Music is collaborative. Ana Klimova (Alma Jodorowsky) is aware of this aspect of the art form as she asks around for certain favors. One of these favors include asking someone to fix the music making machines. They were is in the apartment she’s crashing in because her friend left them there. After all, she needs those machines if she wants to compose music for a commercial and to make a demo for a producer. She has visions for the art form, but the men around her show their surprise that she even has access to such equipment. This is basically the struggle of all women in all industries.
The Shock of the Future mostly takes place in Ana’s apartment, where she works and where men break her solitude. One of her gentleman callers is Jean-Mi (Philippe Rebbot). He’s the man who gave her the commercial job and wants his money back because he didn’t like the music she came up with. He imposes himself on her, sitting on her furniture, not seeing the value in the equipment she uses to make music. This drives the point across that women aren’t even safe in their own homes. Even in private spaces, polarities form between gender, as well as the generations and ideas they represent.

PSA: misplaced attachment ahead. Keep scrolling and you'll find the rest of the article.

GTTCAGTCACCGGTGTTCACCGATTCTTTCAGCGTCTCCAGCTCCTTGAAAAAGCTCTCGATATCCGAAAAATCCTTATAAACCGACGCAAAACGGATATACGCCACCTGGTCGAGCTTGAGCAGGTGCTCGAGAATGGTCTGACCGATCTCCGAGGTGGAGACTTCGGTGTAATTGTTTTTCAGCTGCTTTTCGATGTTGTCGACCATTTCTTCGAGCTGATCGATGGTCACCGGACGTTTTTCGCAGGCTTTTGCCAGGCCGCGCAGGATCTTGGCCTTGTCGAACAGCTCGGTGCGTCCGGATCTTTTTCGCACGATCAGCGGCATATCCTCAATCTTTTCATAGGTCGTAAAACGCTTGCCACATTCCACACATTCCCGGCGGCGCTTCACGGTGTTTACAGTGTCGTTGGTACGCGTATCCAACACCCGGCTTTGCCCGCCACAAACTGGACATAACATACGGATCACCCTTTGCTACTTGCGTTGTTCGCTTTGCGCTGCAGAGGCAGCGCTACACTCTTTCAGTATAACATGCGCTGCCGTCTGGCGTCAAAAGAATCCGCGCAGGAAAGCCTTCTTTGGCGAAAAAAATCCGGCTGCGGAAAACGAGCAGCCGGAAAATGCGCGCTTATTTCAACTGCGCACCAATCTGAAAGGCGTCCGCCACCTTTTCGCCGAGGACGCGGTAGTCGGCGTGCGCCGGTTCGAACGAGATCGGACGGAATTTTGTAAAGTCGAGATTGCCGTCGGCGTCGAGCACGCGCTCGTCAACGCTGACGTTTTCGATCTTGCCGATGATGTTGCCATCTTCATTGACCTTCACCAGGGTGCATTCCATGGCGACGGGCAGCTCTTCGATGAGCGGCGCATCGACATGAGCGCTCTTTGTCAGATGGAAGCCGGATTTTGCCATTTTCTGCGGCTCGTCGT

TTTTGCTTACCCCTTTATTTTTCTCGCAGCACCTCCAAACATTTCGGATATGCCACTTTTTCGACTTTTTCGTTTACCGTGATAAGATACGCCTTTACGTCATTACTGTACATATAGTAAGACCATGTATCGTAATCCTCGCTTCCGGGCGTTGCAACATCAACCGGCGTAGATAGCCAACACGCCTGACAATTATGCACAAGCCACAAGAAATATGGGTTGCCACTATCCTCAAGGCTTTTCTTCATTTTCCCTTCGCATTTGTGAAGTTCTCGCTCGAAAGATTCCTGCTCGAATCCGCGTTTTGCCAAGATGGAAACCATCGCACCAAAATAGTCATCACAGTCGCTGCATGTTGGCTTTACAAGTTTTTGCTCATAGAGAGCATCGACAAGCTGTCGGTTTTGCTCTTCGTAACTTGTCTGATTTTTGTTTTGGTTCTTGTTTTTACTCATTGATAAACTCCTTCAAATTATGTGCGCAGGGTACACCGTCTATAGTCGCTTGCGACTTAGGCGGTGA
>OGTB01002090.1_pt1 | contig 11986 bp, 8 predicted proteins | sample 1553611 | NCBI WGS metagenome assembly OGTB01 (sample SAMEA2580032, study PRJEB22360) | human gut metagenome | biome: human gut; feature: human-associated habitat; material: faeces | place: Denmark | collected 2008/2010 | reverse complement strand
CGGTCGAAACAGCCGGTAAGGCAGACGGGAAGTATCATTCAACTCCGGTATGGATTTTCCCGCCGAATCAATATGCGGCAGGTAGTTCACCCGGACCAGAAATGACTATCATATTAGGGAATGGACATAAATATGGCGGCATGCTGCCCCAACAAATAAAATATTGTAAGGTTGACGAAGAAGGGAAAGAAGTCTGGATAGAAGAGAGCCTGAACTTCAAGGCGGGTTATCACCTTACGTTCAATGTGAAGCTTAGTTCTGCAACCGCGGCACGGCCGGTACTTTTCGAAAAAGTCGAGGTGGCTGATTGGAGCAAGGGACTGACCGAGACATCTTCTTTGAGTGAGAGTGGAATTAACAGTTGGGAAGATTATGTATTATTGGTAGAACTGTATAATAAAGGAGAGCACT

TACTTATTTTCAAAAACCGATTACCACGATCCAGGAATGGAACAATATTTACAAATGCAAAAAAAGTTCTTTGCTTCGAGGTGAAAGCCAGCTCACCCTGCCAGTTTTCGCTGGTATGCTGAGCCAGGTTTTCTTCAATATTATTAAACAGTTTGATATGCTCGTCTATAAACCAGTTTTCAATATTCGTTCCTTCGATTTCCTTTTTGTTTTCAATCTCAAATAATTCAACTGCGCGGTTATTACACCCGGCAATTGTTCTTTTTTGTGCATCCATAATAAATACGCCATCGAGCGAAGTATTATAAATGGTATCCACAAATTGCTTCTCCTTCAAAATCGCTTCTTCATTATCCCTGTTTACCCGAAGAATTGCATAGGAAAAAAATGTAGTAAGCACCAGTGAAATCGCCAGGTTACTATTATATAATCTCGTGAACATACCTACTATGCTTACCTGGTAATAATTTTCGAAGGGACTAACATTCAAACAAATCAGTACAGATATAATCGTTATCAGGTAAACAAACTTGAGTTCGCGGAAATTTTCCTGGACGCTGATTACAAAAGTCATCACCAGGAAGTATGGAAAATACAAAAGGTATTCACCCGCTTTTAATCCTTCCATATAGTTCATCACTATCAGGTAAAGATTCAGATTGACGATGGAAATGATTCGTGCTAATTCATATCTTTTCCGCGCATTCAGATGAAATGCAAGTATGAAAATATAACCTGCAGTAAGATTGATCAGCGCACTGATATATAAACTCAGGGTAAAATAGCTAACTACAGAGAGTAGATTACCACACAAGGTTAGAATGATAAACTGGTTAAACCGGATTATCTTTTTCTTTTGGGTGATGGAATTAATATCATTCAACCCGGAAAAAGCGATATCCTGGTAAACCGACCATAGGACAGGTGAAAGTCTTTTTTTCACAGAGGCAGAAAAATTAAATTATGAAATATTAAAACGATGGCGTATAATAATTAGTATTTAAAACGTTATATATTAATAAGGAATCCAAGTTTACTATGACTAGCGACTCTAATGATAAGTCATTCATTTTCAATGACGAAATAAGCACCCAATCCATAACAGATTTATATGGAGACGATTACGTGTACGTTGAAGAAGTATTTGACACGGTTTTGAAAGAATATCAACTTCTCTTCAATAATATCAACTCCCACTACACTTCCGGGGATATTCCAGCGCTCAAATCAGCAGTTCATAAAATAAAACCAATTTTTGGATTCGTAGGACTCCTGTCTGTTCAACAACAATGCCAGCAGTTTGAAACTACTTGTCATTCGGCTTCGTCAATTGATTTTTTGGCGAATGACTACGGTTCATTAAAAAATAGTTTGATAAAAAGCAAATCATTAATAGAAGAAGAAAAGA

The Shock of the Future places Ana’s dynamic with Jean-Mi in opposition to Clara (Clara Luciani). She’s a singer-songwriter who, had the plans turned out the way they did, would have written the jingle for the commercial. Instead, they work on her song, a friendlier collaboration than the one she had with Jean-Mi. This is great and everything, but their post-recording kumbaya feels a bit like patchwork. Another irony here is that Ana and Clara have to represent their genders while there’s a bigger sample size of men. It doesn’t help that the song they’re working on has lyrics that go against Ana’s forward thinking ethos.
Another thing that threw me off here is that she leaves a friend to talk to a music producer, Dominic Giroux. He treats her like a gentleman before basically rejecting her. After that rejection, that friend gives her a pep talk, making me question a few things about the script. As I write that, I’d like to believe that I’m not that petty. I would give someone a pep talk after a third party rejects them professionally. The script has its flaws, but it, for the most part, makes Ana’s struggle as an artist relatable. There’s also a warmth here that I would like to see in more films.
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